The reason, of course, is that those three seemingly nonpartisan networks (along with The History Channel) actually tend to have more Republican audiences than not. In the case of The Weather Channel, older people both tend to be interested in weather forecasts and also tend to be Republican, the hypothesis goes. HDTV attracts small-business owners who usually lean right. According to The Times, "such precise targeting demonstrates how campaigns are trying to take as much guesswork as possible out of the inexact science of television advertising." Which fits nicely into the (somewhat obvious) narrative The Times and other outlets have built with reports like yesterday's on GOP candidates' sophisticated use of Twitter that the 2012 election is the most technologically exacting ever.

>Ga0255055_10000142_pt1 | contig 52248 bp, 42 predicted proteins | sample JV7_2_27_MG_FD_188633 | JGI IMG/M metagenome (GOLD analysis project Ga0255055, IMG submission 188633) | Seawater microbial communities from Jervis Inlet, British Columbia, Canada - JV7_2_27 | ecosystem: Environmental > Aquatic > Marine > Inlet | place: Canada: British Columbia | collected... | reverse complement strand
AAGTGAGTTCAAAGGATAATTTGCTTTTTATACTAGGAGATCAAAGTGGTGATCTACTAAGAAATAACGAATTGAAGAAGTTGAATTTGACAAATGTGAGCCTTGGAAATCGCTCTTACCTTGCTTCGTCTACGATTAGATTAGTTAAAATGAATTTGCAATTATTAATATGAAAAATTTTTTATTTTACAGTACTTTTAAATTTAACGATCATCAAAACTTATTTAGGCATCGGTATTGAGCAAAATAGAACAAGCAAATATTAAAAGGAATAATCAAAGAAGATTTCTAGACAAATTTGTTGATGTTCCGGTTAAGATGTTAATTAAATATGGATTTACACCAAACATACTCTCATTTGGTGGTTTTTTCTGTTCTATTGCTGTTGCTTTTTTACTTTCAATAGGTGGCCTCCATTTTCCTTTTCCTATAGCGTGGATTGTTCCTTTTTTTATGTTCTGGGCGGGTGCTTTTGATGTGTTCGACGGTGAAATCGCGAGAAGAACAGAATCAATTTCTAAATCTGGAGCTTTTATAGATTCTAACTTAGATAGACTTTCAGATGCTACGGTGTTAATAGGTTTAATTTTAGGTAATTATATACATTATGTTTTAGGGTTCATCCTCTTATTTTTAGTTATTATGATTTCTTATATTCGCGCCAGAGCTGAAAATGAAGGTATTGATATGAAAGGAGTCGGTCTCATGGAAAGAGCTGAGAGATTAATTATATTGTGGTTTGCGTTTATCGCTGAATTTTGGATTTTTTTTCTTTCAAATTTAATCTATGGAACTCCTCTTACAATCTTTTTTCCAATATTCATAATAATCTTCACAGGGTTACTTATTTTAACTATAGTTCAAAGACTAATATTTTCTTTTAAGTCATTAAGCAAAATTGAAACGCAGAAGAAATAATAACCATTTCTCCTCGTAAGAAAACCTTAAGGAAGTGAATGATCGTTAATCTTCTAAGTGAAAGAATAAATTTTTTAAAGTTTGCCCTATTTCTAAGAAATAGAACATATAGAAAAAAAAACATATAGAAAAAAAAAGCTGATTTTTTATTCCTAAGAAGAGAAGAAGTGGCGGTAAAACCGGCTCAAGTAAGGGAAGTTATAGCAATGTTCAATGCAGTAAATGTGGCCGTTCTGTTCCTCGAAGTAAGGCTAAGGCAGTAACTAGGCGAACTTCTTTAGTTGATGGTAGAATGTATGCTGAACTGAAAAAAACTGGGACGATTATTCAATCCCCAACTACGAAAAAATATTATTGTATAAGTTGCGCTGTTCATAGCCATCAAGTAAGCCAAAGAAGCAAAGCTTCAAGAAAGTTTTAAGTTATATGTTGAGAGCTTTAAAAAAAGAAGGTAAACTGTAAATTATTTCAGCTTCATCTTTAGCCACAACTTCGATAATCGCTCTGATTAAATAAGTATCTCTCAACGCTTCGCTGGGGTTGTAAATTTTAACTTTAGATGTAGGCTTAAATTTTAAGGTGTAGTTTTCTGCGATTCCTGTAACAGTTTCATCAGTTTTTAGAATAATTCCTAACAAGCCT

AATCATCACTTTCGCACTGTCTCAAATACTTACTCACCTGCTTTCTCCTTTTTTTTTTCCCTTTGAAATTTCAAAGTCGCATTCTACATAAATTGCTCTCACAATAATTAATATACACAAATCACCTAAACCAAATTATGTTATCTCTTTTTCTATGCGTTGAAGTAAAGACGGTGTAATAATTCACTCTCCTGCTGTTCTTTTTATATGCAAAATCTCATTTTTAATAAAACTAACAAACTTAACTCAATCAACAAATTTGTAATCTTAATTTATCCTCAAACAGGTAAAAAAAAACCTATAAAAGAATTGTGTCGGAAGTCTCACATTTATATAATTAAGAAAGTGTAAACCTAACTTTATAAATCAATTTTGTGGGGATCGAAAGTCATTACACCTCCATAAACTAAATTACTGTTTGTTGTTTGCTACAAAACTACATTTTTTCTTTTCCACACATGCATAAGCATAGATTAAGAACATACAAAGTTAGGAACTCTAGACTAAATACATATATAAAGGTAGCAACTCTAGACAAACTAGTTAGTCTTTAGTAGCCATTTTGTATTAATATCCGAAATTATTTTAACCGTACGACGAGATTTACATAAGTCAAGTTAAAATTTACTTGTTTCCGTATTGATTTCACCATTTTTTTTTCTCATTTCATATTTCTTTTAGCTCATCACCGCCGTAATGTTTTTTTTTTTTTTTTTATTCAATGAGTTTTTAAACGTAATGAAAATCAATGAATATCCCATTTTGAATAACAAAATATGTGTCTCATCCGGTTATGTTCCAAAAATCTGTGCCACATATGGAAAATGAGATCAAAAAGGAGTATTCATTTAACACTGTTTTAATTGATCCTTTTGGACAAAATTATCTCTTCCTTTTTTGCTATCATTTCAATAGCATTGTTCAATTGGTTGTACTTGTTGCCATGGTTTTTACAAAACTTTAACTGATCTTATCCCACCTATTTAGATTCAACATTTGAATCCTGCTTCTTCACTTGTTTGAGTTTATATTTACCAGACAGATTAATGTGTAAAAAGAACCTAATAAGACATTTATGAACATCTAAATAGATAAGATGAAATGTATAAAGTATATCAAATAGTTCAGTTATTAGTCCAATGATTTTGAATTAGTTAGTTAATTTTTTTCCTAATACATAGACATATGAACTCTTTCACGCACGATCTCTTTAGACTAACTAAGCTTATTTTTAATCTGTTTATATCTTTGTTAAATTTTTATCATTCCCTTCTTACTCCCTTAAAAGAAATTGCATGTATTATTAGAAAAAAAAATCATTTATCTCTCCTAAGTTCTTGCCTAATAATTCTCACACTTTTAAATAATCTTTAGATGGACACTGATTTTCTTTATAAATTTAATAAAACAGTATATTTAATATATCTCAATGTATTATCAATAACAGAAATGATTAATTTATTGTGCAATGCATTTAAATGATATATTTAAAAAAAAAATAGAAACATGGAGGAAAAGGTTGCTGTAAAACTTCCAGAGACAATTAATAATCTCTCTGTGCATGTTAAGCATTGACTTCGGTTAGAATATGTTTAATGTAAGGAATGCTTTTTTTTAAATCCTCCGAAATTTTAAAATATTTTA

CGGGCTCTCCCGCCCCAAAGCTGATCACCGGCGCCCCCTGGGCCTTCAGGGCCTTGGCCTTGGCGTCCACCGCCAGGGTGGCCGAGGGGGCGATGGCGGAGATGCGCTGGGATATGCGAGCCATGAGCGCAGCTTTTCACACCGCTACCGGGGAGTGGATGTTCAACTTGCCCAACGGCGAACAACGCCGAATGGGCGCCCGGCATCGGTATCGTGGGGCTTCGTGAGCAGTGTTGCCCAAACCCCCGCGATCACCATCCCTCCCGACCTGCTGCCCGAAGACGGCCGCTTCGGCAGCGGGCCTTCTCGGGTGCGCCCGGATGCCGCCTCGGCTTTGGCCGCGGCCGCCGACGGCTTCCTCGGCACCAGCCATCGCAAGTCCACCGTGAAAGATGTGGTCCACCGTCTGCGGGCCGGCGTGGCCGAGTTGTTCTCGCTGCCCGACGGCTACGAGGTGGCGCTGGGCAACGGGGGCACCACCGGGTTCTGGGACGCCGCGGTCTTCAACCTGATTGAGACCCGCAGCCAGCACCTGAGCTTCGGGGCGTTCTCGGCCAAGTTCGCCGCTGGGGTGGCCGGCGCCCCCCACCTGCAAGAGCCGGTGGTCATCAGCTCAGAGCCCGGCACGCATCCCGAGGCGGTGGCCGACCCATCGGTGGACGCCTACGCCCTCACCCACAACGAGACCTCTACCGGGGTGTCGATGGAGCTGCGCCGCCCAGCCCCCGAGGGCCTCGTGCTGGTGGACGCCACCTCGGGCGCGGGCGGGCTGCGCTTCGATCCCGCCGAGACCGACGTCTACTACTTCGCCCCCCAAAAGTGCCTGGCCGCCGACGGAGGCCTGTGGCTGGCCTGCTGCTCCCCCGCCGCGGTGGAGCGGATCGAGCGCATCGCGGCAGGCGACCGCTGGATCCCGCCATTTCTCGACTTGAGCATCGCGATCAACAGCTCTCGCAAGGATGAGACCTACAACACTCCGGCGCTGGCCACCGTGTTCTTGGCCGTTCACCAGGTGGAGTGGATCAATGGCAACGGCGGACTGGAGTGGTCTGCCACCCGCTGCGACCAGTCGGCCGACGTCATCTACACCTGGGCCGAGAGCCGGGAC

Ads for Romney, Gingrich, and other candidates showing up on cable stations as apolitical as The Weather Channel tell us not only that, for whatever reasons, its viewers tend to be Republican, but that 2012's presidential campaigns are the most sophisticated yet. Reporting from Tampa, The New York Times' Jeremy W. Peters runs down how candidates are divvying up television airtime in Florida. While old Republican standbys like Fox News and universally popular primetime programs like CSI are getting plenty of advertisements, "the Weather Channel, the Food Network and HGTV — channels that do not come immediately to mind when one thinks of the Tea Party — are also broadcasting their share of commercials."
This article is from the archive of our partner The Wire.